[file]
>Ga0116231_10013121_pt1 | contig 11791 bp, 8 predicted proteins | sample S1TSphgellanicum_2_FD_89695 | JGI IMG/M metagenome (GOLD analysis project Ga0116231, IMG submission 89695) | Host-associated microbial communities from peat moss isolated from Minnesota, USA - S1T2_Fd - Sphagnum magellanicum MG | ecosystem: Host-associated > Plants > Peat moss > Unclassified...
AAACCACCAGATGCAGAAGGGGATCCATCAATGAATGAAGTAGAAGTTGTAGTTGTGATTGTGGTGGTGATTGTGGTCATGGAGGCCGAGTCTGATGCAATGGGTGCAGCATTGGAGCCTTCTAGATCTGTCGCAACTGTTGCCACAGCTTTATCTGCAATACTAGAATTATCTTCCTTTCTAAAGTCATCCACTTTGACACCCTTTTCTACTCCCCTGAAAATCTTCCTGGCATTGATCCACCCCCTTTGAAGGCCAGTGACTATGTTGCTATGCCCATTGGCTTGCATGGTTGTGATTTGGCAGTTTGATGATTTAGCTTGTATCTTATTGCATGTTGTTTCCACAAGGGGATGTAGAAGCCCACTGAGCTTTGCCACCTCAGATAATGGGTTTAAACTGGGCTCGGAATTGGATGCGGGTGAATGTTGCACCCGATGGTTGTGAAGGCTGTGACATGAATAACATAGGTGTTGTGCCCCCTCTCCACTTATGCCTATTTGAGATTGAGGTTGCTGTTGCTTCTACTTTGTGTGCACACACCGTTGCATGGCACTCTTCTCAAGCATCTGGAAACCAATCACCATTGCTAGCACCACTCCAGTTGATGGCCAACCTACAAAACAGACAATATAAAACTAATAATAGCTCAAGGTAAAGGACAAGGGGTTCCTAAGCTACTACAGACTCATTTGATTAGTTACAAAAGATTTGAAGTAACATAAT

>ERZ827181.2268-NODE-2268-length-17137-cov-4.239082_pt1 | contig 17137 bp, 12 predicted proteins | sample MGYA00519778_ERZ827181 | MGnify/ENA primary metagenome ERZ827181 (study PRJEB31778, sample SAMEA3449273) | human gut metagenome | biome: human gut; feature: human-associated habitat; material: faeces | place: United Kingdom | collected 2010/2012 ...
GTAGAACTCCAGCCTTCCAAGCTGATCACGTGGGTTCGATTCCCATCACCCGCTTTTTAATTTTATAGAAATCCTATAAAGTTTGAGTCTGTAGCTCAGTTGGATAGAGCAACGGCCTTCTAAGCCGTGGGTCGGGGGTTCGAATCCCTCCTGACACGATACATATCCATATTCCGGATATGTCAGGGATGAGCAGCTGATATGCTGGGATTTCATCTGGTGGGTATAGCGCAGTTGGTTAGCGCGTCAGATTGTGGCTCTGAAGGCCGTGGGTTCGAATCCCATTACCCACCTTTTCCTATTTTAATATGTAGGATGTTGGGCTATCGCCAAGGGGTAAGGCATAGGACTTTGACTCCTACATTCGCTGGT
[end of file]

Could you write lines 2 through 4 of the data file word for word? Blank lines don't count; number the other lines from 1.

AAACCACCAGATGCAGAAGGGGATCCATCAATGAATGAAGTAGAAGTTGTAGTTGTGATTGTGGTGGTGATTGTGGTCATGGAGGCCGAGTCTGATGCAATGGGTGCAGCATTGGAGCCTTCTAGATCTGTCGCAACTGTTGCCACAGCTTTATCTGCAATACTAGAATTATCTTCCTTTCTAAAGTCATCCACTTTGACACCCTTTTCTACTCCCCTGAAAATCTTCCTGGCATTGATCCACCCCCTTTGAAGGCCAGTGACTATGTTGCTATGCCCATTGGCTTGCATGGTTGTGATTTGGCAGTTTGATGATTTAGCTTGTATCTTATTGCATGTTGTTTCCACAAGGGGATGTAGAAGCCCACTGAGCTTTGCCACCTCAGATAATGGGTTTAAACTGGGCTCGGAATTGGATGCGGGTGAATGTTGCACCCGATGGTTGTGAAGGCTGTGACATGAATAACATAGGTGTTGTGCCCCCTCTCCACTTATGCCTATTTGAGATTGAGGTTGCTGTTGCTTCTACTTTGTGTGCACACACCGTTGCATGGCACTCTTCTCAAGCATCTGGAAACCAATCACCATTGCTAGCACCACTCCAGTTGATGGCCAACCTACAAAACAGACAATATAAAACTAATAATAGCTCAAGGTAAAGGACAAGGGGTTCCTAAGCTACTACAGACTCATTTGATTAGTTACAAAAGATTTGAAGTAACATAAT

>ERZ827181.2268-NODE-2268-length-17137-cov-4.239082_pt1 | contig 17137 bp, 12 predicted proteins | sample MGYA00519778_ERZ827181 | MGnify/ENA primary metagenome ERZ827181 (study PRJEB31778, sample SAMEA3449273) | human gut metagenome | biome: human gut; feature: human-associated habitat; material: faeces | place: United Kingdom | collected 2010/2012 ...
GTAGAACTCCAGCCTTCCAAGCTGATCACGTGGGTTCGATTCCCATCACCCGCTTTTTAATTTTATAGAAATCCTATAAAGTTTGAGTCTGTAGCTCAGTTGGATAGAGCAACGGCCTTCTAAGCCGTGGGTCGGGGGTTCGAATCCCTCCTGACACGATACATATCCATATTCCGGATATGTCAGGGATGAGCAGCTGATATGCTGGGATTTCATCTGGTGGGTATAGCGCAGTTGGTTAGCGCGTCAGATTGTGGCTCTGAAGGCCGTGGGTTCGAATCCCATTACCCACCTTTTCCTATTTTAATATGTAGGATGTTGGGCTATCGCCAAGGGGTAAGGCATAGGACTTTGACTCCTACATTCGCTGGT